US Pharm. 2020;45(5)(Specialty&Oncology suppl):3-8.

ABSTRACT: In recent years, several new targeted therapy options have been developed to combat resistance to traditional endocrine therapy for advanced breast cancer. Three CDK4/6 inhibitors (palbociclib, ribociclib, and abemaciclib) have been approved for patients with hormone receptor–positive, human epidermal growth factor receptor 2–negative advanced breast cancer. Each agent has demonstrated its efficacy, but differences between the three drugs exist, particularly in their adverse-event profiles.

Breast cancer is the most common type of cancer in women, with more than 276,000 new cases estimated in 2020.1 Hormone receptor–positive (HR+) breast cancer, which accounts for more than 70% of these cases, historically has been treated with endocrine therapy (ET), such as selective estrogen receptor inhibitors and aromatase inhibitors (AIs). Although ET remains the backbone of HR+ breast cancer treatment, resistance develops in up to 50% of patients with advanced breast cancer.2 To combat resistance, targeted therapies have been approved for HR+ breast cancer.3,4

Cyclin-dependent kinase (CDK) inhibitors, the newest class of interest for advanced breast cancer, work by specifically inhibiting CDK4/6 proteins and blocking the transition from the G1 to the S phase of the cell cycle. This drug class inhibits kinase activity, which phosphorylates the retinoblastoma protein pathway. By blocking this path, CDK4/6 inhibitors are able to block cell-cycle progression in the middle of the G1 phase and prevent cancer cell progression. In recent years, three CDK4/6 inhibitors (palbociclib, ribociclib, and abemaciclib) have been approved as combination therapies for HR+, human epidermal growth factor receptor 2–negative (HER2–), advanced or metastatic breast cancers.5-8 This article reviews these agents’ differences (TABLE 1), phase III clinical trials (TABLE 2), and adverse-event (AE) profiles (TABLE 3).


In 2015, palbociclib became the first CDK4/6 inhibitor to receive FDA approval for HR+, HER2– breast cancer treatment (in combination with an AI as initial ET in postmenopausal women or in men, or in combination with fulvestrant in patients with disease progression following ET).6,9-14 Palbociclib initially received approval after positive results from the phase II study PALOMA-1, which compared palbociclib plus letrozole with letrozole alone as initial therapy for ET-naïve advanced breast cancer patients.9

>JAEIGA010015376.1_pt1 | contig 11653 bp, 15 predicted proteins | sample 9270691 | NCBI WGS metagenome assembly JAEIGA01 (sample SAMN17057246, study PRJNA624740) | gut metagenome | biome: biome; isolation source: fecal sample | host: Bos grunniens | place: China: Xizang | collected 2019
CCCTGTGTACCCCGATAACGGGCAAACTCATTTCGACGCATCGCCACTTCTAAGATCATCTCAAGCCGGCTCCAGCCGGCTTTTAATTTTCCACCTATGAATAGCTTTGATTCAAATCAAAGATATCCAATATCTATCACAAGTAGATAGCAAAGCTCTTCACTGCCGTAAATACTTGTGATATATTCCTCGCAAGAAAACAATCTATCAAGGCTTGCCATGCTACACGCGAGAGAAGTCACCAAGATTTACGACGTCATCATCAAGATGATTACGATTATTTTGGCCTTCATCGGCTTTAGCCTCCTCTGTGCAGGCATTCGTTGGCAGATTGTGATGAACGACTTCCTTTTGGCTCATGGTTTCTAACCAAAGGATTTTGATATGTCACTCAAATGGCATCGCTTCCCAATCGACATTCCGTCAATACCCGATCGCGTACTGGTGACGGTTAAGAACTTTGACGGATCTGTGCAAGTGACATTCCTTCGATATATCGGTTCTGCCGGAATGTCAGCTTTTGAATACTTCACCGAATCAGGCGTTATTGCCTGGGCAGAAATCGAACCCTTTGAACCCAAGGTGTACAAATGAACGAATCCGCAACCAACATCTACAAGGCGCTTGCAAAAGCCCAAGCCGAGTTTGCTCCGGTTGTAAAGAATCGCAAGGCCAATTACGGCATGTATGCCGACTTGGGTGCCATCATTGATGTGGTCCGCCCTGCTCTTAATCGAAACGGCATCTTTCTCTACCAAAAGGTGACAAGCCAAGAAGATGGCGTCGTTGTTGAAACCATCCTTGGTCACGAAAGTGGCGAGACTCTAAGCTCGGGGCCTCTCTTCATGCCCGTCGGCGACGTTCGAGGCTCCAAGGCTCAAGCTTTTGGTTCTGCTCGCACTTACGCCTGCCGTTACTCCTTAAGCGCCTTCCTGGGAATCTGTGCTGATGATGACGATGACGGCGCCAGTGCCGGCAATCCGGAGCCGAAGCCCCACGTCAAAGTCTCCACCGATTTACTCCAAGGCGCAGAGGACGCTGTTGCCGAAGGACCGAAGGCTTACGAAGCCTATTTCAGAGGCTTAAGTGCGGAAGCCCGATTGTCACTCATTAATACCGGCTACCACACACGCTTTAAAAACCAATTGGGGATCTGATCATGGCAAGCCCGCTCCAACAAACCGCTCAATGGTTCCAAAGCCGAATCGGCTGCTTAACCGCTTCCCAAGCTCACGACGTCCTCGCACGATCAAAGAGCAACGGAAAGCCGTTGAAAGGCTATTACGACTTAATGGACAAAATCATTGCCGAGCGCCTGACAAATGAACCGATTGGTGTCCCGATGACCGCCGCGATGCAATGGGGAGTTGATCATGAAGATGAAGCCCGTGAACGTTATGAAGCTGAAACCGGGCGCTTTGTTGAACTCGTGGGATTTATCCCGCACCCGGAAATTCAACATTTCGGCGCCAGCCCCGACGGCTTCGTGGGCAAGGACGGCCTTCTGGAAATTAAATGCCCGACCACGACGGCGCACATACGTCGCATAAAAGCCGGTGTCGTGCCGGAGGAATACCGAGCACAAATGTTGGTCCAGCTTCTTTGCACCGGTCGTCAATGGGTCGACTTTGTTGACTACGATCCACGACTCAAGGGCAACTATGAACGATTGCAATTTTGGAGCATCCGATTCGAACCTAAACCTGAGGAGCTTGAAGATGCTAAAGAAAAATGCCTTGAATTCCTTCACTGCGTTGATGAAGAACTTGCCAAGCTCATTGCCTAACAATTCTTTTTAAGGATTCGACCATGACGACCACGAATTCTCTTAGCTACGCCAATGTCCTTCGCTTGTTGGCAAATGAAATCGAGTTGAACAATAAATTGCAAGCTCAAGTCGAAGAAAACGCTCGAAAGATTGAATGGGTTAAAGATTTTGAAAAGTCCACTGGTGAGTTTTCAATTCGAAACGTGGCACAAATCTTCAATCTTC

These results led to two phase III trials further evaluating palbociclib’s effect in this patient population. Initial results of PALOMA-2 confirmed the effects of palbociclib plus letrozole, demonstrating improved progression-free survival (PFS) versus letrozole alone (24.8 mo vs. 14.5 mo, respectively; hazard ratio [HzR] for disease progression or death, 0.58; 95% CI, 0.46-0.72; P <.001). A long-term follow-up study at 38 months further confirmed palbociclib’s effect on PFS, with an increase to 27.6 months versus 14.5 months for letrozole alone (HzR, 0.563; 95% CI, 0.461-0.687; P <.0001). The follow-up study also reported consistent PFS improvement with palbociclib plus letrozole across all studied subgroups, as well as delayed median time to initiation of subsequent therapy. However, overall survival (OS) data for the initial and follow-up reports were immature, and enrolled patients are being followed for survival.10,11

Shortly after the start of PALOMA-2, another phase III trial, PALOMA-3, was begun to assess the safety and efficacy of palbociclib plus fulvestrant in premenopausal or postmenopausal women with HR+ advanced breast cancer that progressed on prior ET. The initial report after 5.6 months of follow-up showed an improvement in median PFS (9.2 mo vs. 3.8 mo), with a 58% reduction in progression (HzR, 0.42; 95% CI, 0.32-0.56; P <.001).12 A prespecified analysis of OS in the PALOMA-3 trial, using a median follow-up of 44.8 months, found that the differences in OS for the entire intent-to-treat group did not reach statistical significance, but the combination did prolong OS by 10 months in patients who were sensitive to previous ET.14